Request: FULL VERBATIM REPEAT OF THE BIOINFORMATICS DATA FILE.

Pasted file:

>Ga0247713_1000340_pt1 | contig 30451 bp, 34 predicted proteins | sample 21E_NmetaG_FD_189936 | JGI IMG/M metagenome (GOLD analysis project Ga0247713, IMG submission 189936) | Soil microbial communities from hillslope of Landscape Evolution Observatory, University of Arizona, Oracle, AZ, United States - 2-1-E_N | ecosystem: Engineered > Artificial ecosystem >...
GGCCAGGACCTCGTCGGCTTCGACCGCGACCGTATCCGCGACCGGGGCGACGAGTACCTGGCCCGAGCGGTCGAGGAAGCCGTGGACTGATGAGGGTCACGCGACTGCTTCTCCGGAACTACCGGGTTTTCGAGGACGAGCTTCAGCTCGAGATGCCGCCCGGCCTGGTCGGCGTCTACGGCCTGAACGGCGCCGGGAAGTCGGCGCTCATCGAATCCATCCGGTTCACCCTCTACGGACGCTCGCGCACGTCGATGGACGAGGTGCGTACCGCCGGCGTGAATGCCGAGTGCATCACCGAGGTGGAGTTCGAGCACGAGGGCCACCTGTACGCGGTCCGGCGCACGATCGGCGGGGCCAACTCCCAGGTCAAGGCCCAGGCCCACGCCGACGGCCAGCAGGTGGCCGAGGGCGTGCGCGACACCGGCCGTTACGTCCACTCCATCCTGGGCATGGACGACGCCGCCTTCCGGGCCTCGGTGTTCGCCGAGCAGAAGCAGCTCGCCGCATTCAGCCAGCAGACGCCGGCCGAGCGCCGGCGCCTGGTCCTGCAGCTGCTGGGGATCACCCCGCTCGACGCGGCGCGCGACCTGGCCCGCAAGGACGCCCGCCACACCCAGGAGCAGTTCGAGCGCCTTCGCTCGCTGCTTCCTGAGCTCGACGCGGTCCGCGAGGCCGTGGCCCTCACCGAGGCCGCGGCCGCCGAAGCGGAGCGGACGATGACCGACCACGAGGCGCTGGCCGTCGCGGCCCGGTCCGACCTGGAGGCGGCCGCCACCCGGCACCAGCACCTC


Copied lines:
>Ga0247713_1000340_pt1 | contig 30451 bp, 34 predicted proteins | sample 21E_NmetaG_FD_189936 | JGI IMG/M metagenome (GOLD analysis project Ga0247713, IMG submission 189936) | Soil microbial communities from hillslope of Landscape Evolution Observatory, University of Arizona, Oracle, AZ, United States - 2-1-E_N | ecosystem: Engineered > Artificial ecosystem >...
GGCCAGGACCTCGTCGGCTTCGACCGCGACCGTATCCGCGACCGGGGCGACGAGTACCTGGCCCGAGCGGTCGAGGAAGCCGTGGACTGATGAGGGTCACGCGACTGCTTCTCCGGAACTACCGGGTTTTCGAGGACGAGCTTCAGCTCGAGATGCCGCCCGGCCTGGTCGGCGTCTACGGCCTGAACGGCGCCGGGAAGTCGGCGCTCATCGAATCCATCCGGTTCACCCTCTACGGACGCTCGCGCACGTCGATGGACGAGGTGCGTACCGCCGGCGTGAATGCCGAGTGCATCACCGAGGTGGAGTTCGAGCACGAGGGCCACCTGTACGCGGTCCGGCGCACGATCGGCGGGGCCAACTCCCAGGTCAAGGCCCAGGCCCACGCCGACGGCCAGCAGGTGGCCGAGGGCGTGCGCGACACCGGCCGTTACGTCCACTCCATCCTGGGCATGGACGACGCCGCCTTCCGGGCCTCGGTGTTCGCCGAGCAGAAGCAGCTCGCCGCATTCAGCCAGCAGACGCCGGCCGAGCGCCGGCGCCTGGTCCTGCAGCTGCTGGGGATCACCCCGCTCGACGCGGCGCGCGACCTGGCCCGCAAGGACGCCCGCCACACCCAGGAGCAGTTCGAGCGCCTTCGCTCGCTGCTTCCTGAGCTCGACGCGGTCCGCGAGGCCGTGGCCCTCACCGAGGCCGCGGCCGCCGAAGCGGAGCGGACGATGACCGACCACGAGGCGCTGGCCGTCGCGGCCCGGTCCGACCTGGAGGCGGCCGCCACCCGGCACCAGCACCTC